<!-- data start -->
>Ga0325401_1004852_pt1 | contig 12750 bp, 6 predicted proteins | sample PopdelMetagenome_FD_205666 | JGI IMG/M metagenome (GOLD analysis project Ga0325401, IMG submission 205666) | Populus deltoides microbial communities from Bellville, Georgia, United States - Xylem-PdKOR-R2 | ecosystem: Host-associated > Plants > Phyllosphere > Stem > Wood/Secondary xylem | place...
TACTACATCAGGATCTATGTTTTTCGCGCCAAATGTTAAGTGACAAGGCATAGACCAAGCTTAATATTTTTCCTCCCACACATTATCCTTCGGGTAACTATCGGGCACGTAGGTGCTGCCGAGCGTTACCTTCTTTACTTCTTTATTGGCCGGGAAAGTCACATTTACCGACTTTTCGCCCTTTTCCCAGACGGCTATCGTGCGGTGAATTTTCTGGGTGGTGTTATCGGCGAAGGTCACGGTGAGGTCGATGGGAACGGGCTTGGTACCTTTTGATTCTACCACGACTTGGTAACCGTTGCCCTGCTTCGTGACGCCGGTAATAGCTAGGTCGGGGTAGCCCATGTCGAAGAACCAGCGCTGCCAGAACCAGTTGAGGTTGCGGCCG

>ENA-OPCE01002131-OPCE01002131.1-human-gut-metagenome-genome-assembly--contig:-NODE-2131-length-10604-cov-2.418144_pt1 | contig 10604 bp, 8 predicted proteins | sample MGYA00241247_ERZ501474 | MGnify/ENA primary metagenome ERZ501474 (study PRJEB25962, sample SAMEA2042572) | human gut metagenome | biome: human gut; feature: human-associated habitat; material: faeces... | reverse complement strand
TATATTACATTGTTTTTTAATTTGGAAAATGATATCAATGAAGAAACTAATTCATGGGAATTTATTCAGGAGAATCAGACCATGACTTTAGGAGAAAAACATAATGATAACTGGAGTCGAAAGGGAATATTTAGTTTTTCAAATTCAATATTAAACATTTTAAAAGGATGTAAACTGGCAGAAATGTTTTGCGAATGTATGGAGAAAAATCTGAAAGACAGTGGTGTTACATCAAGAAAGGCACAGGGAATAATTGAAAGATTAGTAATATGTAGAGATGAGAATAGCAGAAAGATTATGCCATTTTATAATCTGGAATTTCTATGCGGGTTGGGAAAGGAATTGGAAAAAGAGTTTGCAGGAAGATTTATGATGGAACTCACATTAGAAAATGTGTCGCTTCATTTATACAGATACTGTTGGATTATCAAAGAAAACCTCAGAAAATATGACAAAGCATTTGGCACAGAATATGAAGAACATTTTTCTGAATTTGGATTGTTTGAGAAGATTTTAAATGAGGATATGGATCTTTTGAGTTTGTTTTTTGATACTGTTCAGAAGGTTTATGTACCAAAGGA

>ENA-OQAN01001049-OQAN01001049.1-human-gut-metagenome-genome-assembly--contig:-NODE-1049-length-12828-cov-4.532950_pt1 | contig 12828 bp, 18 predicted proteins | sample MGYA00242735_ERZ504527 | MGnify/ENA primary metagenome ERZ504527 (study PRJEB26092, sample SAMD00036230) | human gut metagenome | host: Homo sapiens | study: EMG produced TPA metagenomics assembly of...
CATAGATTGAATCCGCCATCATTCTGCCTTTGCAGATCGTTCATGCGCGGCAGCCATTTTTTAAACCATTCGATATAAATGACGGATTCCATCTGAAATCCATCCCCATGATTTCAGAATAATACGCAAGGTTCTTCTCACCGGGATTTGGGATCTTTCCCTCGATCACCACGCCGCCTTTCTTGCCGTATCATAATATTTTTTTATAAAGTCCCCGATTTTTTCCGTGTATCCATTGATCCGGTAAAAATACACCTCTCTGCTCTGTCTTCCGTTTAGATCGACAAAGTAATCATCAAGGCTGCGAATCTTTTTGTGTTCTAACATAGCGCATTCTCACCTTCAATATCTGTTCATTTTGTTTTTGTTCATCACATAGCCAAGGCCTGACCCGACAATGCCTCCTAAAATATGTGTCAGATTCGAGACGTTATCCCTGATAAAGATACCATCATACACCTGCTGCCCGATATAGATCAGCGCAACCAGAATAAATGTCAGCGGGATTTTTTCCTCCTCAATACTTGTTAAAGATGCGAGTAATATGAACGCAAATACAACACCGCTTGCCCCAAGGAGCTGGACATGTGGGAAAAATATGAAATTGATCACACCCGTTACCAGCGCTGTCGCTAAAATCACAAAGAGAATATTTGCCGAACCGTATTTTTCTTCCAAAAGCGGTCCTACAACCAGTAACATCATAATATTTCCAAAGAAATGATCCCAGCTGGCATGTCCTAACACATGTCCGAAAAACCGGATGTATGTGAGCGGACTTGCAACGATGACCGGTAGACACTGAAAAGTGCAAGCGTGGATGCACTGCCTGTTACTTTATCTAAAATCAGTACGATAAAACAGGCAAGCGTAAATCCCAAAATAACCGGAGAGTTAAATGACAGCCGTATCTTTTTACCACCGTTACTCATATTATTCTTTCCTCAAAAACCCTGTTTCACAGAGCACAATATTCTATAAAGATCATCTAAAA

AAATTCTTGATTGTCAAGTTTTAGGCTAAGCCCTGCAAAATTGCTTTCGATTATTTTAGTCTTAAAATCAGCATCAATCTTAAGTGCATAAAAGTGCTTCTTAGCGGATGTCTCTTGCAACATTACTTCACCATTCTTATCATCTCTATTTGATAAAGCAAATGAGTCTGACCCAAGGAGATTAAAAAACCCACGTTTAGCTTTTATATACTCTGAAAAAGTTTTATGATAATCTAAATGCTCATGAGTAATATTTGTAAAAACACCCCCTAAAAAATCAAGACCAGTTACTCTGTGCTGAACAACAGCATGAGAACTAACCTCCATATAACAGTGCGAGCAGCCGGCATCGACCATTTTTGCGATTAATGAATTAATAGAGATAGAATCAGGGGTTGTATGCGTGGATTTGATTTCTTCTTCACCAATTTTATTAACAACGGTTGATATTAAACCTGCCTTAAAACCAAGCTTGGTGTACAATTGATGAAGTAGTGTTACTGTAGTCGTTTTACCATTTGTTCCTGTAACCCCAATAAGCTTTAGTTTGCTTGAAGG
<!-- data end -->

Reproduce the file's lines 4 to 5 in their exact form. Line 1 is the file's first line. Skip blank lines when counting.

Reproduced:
TATATTACATTGTTTTTTAATTTGGAAAATGATATCAATGAAGAAACTAATTCATGGGAATTTATTCAGGAGAATCAGACCATGACTTTAGGAGAAAAACATAATGATAACTGGAGTCGAAAGGGAATATTTAGTTTTTCAAATTCAATATTAAACATTTTAAAAGGATGTAAACTGGCAGAAATGTTTTGCGAATGTATGGAGAAAAATCTGAAAGACAGTGGTGTTACATCAAGAAAGGCACAGGGAATAATTGAAAGATTAGTAATATGTAGAGATGAGAATAGCAGAAAGATTATGCCATTTTATAATCTGGAATTTCTATGCGGGTTGGGAAAGGAATTGGAAAAAGAGTTTGCAGGAAGATTTATGATGGAACTCACATTAGAAAATGTGTCGCTTCATTTATACAGATACTGTTGGATTATCAAAGAAAACCTCAGAAAATATGACAAAGCATTTGGCACAGAATATGAAGAACATTTTTCTGAATTTGGATTGTTTGAGAAGATTTTAAATGAGGATATGGATCTTTTGAGTTTGTTTTTTGATACTGTTCAGAAGGTTTATGTACCAAAGGA

>ENA-OQAN01001049-OQAN01001049.1-human-gut-metagenome-genome-assembly--contig:-NODE-1049-length-12828-cov-4.532950_pt1 | contig 12828 bp, 18 predicted proteins | sample MGYA00242735_ERZ504527 | MGnify/ENA primary metagenome ERZ504527 (study PRJEB26092, sample SAMD00036230) | human gut metagenome | host: Homo sapiens | study: EMG produced TPA metagenomics assembly of...